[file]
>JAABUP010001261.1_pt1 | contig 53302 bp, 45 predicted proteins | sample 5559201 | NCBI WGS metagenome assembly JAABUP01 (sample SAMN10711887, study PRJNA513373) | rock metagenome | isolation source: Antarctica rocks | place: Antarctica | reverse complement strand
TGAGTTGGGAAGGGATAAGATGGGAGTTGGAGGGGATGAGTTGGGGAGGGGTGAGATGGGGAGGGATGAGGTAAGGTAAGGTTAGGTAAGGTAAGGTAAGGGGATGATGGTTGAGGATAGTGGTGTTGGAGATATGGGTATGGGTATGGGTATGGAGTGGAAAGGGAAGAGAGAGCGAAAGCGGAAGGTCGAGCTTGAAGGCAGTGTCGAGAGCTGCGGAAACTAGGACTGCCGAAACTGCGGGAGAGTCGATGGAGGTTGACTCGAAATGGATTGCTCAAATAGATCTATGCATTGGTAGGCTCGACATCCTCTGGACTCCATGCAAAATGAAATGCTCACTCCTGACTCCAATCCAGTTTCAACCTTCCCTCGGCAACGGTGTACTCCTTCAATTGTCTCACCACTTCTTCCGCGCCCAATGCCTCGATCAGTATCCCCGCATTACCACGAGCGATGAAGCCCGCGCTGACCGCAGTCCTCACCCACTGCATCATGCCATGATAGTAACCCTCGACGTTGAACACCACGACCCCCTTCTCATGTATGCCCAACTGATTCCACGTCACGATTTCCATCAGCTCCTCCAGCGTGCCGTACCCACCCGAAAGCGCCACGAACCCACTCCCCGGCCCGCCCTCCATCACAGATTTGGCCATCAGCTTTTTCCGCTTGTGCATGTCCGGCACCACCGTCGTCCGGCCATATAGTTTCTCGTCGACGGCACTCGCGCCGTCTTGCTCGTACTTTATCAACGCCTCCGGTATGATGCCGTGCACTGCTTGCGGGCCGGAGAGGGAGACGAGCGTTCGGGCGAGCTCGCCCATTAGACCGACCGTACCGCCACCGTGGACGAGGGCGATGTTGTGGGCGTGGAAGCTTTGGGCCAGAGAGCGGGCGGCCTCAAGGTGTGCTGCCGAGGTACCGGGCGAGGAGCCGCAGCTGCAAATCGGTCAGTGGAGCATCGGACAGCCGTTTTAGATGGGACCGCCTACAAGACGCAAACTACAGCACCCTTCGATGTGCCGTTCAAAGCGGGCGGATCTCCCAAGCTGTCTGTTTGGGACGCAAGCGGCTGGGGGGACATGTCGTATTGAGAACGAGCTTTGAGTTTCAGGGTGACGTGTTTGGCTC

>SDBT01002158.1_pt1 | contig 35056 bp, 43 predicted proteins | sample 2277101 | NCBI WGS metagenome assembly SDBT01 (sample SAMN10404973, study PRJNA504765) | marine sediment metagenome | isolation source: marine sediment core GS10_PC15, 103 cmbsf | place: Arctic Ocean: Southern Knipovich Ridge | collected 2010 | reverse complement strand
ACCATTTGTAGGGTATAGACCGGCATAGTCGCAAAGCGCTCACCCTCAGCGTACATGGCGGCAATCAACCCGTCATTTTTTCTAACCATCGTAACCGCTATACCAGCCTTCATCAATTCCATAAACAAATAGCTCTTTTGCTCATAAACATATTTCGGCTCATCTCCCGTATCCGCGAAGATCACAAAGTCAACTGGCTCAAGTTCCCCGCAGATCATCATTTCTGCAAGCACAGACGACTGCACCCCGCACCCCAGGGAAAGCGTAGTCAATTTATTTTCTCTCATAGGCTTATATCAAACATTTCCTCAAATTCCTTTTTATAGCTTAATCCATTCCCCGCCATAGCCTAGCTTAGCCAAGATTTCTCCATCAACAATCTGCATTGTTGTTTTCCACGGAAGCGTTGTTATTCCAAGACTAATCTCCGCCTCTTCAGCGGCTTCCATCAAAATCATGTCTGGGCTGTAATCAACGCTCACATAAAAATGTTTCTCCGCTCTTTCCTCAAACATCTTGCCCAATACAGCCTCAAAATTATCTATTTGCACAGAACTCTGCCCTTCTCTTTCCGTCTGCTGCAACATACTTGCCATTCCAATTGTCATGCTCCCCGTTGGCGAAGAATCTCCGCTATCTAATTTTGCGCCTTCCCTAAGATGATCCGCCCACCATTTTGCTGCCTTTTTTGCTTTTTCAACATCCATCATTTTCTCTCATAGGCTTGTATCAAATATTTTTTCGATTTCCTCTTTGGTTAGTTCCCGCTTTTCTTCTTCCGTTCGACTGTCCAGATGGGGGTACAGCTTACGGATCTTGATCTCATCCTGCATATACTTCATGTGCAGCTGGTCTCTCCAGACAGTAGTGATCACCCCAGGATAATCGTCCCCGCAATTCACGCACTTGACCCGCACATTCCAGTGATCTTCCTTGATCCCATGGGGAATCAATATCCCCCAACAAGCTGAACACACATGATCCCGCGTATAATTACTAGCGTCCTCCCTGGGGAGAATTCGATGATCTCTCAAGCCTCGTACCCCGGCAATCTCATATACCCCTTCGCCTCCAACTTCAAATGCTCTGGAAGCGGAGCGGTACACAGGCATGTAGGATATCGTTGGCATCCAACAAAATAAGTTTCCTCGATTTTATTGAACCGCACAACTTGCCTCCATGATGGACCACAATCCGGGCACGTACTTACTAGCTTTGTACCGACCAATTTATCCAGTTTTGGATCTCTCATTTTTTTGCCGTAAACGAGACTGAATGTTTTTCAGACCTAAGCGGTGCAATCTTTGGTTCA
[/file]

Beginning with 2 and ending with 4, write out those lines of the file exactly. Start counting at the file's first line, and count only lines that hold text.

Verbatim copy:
TGAGTTGGGAAGGGATAAGATGGGAGTTGGAGGGGATGAGTTGGGGAGGGGTGAGATGGGGAGGGATGAGGTAAGGTAAGGTTAGGTAAGGTAAGGTAAGGGGATGATGGTTGAGGATAGTGGTGTTGGAGATATGGGTATGGGTATGGGTATGGAGTGGAAAGGGAAGAGAGAGCGAAAGCGGAAGGTCGAGCTTGAAGGCAGTGTCGAGAGCTGCGGAAACTAGGACTGCCGAAACTGCGGGAGAGTCGATGGAGGTTGACTCGAAATGGATTGCTCAAATAGATCTATGCATTGGTAGGCTCGACATCCTCTGGACTCCATGCAAAATGAAATGCTCACTCCTGACTCCAATCCAGTTTCAACCTTCCCTCGGCAACGGTGTACTCCTTCAATTGTCTCACCACTTCTTCCGCGCCCAATGCCTCGATCAGTATCCCCGCATTACCACGAGCGATGAAGCCCGCGCTGACCGCAGTCCTCACCCACTGCATCATGCCATGATAGTAACCCTCGACGTTGAACACCACGACCCCCTTCTCATGTATGCCCAACTGATTCCACGTCACGATTTCCATCAGCTCCTCCAGCGTGCCGTACCCACCCGAAAGCGCCACGAACCCACTCCCCGGCCCGCCCTCCATCACAGATTTGGCCATCAGCTTTTTCCGCTTGTGCATGTCCGGCACCACCGTCGTCCGGCCATATAGTTTCTCGTCGACGGCACTCGCGCCGTCTTGCTCGTACTTTATCAACGCCTCCGGTATGATGCCGTGCACTGCTTGCGGGCCGGAGAGGGAGACGAGCGTTCGGGCGAGCTCGCCCATTAGACCGACCGTACCGCCACCGTGGACGAGGGCGATGTTGTGGGCGTGGAAGCTTTGGGCCAGAGAGCGGGCGGCCTCAAGGTGTGCTGCCGAGGTACCGGGCGAGGAGCCGCAGCTGCAAATCGGTCAGTGGAGCATCGGACAGCCGTTTTAGATGGGACCGCCTACAAGACGCAAACTACAGCACCCTTCGATGTGCCGTTCAAAGCGGGCGGATCTCCCAAGCTGTCTGTTTGGGACGCAAGCGGCTGGGGGGACATGTCGTATTGAGAACGAGCTTTGAGTTTCAGGGTGACGTGTTTGGCTC

>SDBT01002158.1_pt1 | contig 35056 bp, 43 predicted proteins | sample 2277101 | NCBI WGS metagenome assembly SDBT01 (sample SAMN10404973, study PRJNA504765) | marine sediment metagenome | isolation source: marine sediment core GS10_PC15, 103 cmbsf | place: Arctic Ocean: Southern Knipovich Ridge | collected 2010 | reverse complement strand
ACCATTTGTAGGGTATAGACCGGCATAGTCGCAAAGCGCTCACCCTCAGCGTACATGGCGGCAATCAACCCGTCATTTTTTCTAACCATCGTAACCGCTATACCAGCCTTCATCAATTCCATAAACAAATAGCTCTTTTGCTCATAAACATATTTCGGCTCATCTCCCGTATCCGCGAAGATCACAAAGTCAACTGGCTCAAGTTCCCCGCAGATCATCATTTCTGCAAGCACAGACGACTGCACCCCGCACCCCAGGGAAAGCGTAGTCAATTTATTTTCTCTCATAGGCTTATATCAAACATTTCCTCAAATTCCTTTTTATAGCTTAATCCATTCCCCGCCATAGCCTAGCTTAGCCAAGATTTCTCCATCAACAATCTGCATTGTTGTTTTCCACGGAAGCGTTGTTATTCCAAGACTAATCTCCGCCTCTTCAGCGGCTTCCATCAAAATCATGTCTGGGCTGTAATCAACGCTCACATAAAAATGTTTCTCCGCTCTTTCCTCAAACATCTTGCCCAATACAGCCTCAAAATTATCTATTTGCACAGAACTCTGCCCTTCTCTTTCCGTCTGCTGCAACATACTTGCCATTCCAATTGTCATGCTCCCCGTTGGCGAAGAATCTCCGCTATCTAATTTTGCGCCTTCCCTAAGATGATCCGCCCACCATTTTGCTGCCTTTTTTGCTTTTTCAACATCCATCATTTTCTCTCATAGGCTTGTATCAAATATTTTTTCGATTTCCTCTTTGGTTAGTTCCCGCTTTTCTTCTTCCGTTCGACTGTCCAGATGGGGGTACAGCTTACGGATCTTGATCTCATCCTGCATATACTTCATGTGCAGCTGGTCTCTCCAGACAGTAGTGATCACCCCAGGATAATCGTCCCCGCAATTCACGCACTTGACCCGCACATTCCAGTGATCTTCCTTGATCCCATGGGGAATCAATATCCCCCAACAAGCTGAACACACATGATCCCGCGTATAATTACTAGCGTCCTCCCTGGGGAGAATTCGATGATCTCTCAAGCCTCGTACCCCGGCAATCTCATATACCCCTTCGCCTCCAACTTCAAATGCTCTGGAAGCGGAGCGGTACACAGGCATGTAGGATATCGTTGGCATCCAACAAAATAAGTTTCCTCGATTTTATTGAACCGCACAACTTGCCTCCATGATGGACCACAATCCGGGCACGTACTTACTAGCTTTGTACCGACCAATTTATCCAGTTTTGGATCTCTCATTTTTTTGCCGTAAACGAGACTGAATGTTTTTCAGACCTAAGCGGTGCAATCTTTGGTTCA